I don’t want to talk to you.
Okay, that’s not entirely true. I call nearly 100 people in a shift, and the majority don’t answer. I am so used to hearing four rings and an answering machine that the click of you picking up the phone disorients me.
I might be chewing something (unprofessional but still entirely possible). I might be laughing with the caller who sits next to me (highly likely). Then, after 36 answering machines, you answer the phone. My entire body tenses as I gulp that last bite and seamlessly transition from hysterical laughter into a calm “Hi, is John available?”
I’m not opposed to talking to you, believe me. But apparently you might not feel the same way.
Believe me, if you don’t want to talk to me, it’s okay to just let your phone ring. Your sneaky technique of picking up your handset and setting it back down is disappointing. I know you have Caller ID. I know you don’t want to talk to me. It’s nothing personal. And please, please don’t just pick up the phone and walk away. I will sit there, saying, “Hello? …hello? I’m sorry, I can’t hear you. Hello?” Because if you are actually there and I hang up, that is bad. Muy malo. If you don’t want to talk, either be a man and tell me so or just don’t answer.
As long as I’m advocating voicemail, let’s talk about that.
Your cute voicemail, recorded by your adorable child, does not do warm fuzzy things to my heart. In fact, quite the opposite. The shrill stuttering of your spawn hurts my ears, is incomprehensible, and makes me want to kick puppies. Record your own voicemail. Your kid can do it when they can form grammatically correct sentences on their own. Not until then.
If you’re recording your own voicemail, here’s a word of wisdom. Never, ever, ever ever begin your voicemail by saying, “Hello?” I will have a conversation with your answering machine and endure several seconds of miserable, terrifying confusion as I try to discern if you actually answered or if I’m introducing myself to a plastic box. In this same category are the opening lines of “This is the Smith’s!” or “Hey… this is John.” In lieu of these confusing lines, an efficient and effective alternative would be to say “Sorry, John and Pocahontas are not available, but if you leave a message, we’ll get back to you!”
For the rare times when you and I do actually talk, I have a few requests.
Don’t hang up on me. I know it’s tempting to just press “end” or set the receiver down, but I am not a robot. If it’s the beginning of the call and you realize you either don’t want to talk or don’t have time or whatever the reason might be, just say, “Hey, excuse me, I really don’t have time to talk right now. But have a good rest of your day!” Or something like that. Then you can hang up. I like feeling like a human being, and that doesn’t always happen.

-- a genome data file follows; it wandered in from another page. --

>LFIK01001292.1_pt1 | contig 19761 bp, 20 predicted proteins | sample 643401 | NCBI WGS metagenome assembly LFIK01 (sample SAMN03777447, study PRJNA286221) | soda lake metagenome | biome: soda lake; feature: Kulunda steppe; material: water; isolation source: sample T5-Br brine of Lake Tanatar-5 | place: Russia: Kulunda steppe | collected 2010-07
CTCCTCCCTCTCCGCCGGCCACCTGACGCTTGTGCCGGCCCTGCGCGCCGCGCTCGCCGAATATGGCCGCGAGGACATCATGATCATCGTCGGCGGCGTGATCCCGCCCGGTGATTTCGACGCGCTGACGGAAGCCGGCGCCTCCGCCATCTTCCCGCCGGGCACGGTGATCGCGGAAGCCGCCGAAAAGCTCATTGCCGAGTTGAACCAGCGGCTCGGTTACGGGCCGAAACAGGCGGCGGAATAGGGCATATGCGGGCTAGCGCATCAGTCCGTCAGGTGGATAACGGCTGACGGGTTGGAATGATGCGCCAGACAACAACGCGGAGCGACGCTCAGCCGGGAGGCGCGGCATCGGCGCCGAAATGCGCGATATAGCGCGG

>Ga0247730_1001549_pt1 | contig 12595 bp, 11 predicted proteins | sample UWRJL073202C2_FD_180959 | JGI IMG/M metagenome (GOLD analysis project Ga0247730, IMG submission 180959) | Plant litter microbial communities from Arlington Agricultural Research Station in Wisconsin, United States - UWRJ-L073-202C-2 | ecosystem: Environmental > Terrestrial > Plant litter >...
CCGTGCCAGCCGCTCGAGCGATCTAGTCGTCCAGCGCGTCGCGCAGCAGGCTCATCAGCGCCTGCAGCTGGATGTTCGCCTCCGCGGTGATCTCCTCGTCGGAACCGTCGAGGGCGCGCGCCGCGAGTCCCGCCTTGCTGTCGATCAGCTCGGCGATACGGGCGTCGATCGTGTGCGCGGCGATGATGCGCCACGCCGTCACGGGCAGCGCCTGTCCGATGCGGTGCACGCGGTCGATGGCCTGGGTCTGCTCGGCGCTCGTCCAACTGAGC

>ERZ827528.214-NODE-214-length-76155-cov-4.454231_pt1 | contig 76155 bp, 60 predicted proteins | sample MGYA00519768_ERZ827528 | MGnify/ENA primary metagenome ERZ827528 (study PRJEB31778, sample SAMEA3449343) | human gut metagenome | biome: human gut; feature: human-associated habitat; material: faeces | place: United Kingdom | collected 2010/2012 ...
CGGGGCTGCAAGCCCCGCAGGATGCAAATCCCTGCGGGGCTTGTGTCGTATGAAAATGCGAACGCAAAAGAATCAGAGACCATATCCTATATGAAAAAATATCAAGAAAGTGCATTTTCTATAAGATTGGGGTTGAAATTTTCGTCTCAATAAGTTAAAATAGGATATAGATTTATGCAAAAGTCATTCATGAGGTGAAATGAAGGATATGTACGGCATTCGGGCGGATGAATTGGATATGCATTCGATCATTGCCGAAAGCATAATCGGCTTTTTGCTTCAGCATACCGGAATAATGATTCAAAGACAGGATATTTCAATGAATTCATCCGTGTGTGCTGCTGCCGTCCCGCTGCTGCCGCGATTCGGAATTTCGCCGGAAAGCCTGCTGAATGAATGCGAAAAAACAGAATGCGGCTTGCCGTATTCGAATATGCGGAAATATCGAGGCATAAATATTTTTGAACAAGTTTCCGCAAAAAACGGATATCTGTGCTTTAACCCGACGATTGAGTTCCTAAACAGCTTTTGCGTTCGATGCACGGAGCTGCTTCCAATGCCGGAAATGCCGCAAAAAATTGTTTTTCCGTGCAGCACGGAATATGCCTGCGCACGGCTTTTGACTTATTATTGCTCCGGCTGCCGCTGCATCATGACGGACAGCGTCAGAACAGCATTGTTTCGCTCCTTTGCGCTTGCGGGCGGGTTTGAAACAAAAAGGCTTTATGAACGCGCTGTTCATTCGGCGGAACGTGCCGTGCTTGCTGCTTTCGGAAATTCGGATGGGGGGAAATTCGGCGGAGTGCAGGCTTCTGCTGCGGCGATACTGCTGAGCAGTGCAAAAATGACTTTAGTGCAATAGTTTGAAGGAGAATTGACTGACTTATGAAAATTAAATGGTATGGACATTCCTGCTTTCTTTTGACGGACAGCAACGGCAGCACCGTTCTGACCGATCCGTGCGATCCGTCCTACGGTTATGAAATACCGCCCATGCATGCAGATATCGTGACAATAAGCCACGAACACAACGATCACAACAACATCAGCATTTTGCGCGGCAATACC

If you are upset that I called you, hanging up on me doesn’t solve your problem. If you can restrain your ire for long enough to say, “Hey, could you remove me from your calling list? Thanks so much. Have a great day!” I will not call you again. Notice a theme here? You don’t need to dramatically hang up or raise your voice to communicate your frustration. Do so with a kind word, or at least an acknowledgment of my humanity, and I will think nice thoughts about you as I remove you from our calling list.
I have an agenda for our call. I have a script in front of me, even though I probably only use it as an outline. If you’re in a hurry, tell me that at the beginning of our call and believe me, I will speed through the things we need to cover. Saying “I know why you’re calling. I’ll give you $25. Send me the form in the mail. Everything else is the same” is awkward, throws me off, I might forget to tell you important information, we might not have the right address on file for you. If you’re going to take command of the call, at least let me do the things I need to do before you hang up.
In my job, I take prayer requests. If this makes you uncomfortable, please tell me that when I ask. I will not pressure you. Because I work at a Christian institution, that is part of my job. It is, in fact, the part of my job that I consider to be the most rewarding. If you have a very serious prayer request, feel free to share it with me. Rest assured that it will remain confidential. If you have happy things to share, please tell me. Calling can be a difficult job, and I love to have my evening brightened with stories of amazing ways that God is working in people’s lives. Very rarely, I talk with alumni who after sharing their own prayer requests, ask me if they can pray for me. Those are the calls I remember. After I ask you for your prayer requests, it takes me completely off guard and restores my affection for humanity if you ask, “And is there anything I can pray about for you?”
Working at a call center is a difficult job. It requires energy, a clear speaking voice, concentration, extensive training, persistence, and patience. Since I began working in this position, I have found myself treating all call center workers and telemarketers with ridiculous amounts of respect and patience. I am not asking you to listen to the spiels of people who are trying to sell you vacuum cleaners. But if you do not want to talk, please tell them that before you hang up. Honestly wish them a good rest of their day. Give them a moment to respond. Then hang up. (If they keep talking at you, so be it. At least you tried.) Be a reason that they smile when they hang up the phone.
Have a fantastic rest of your day!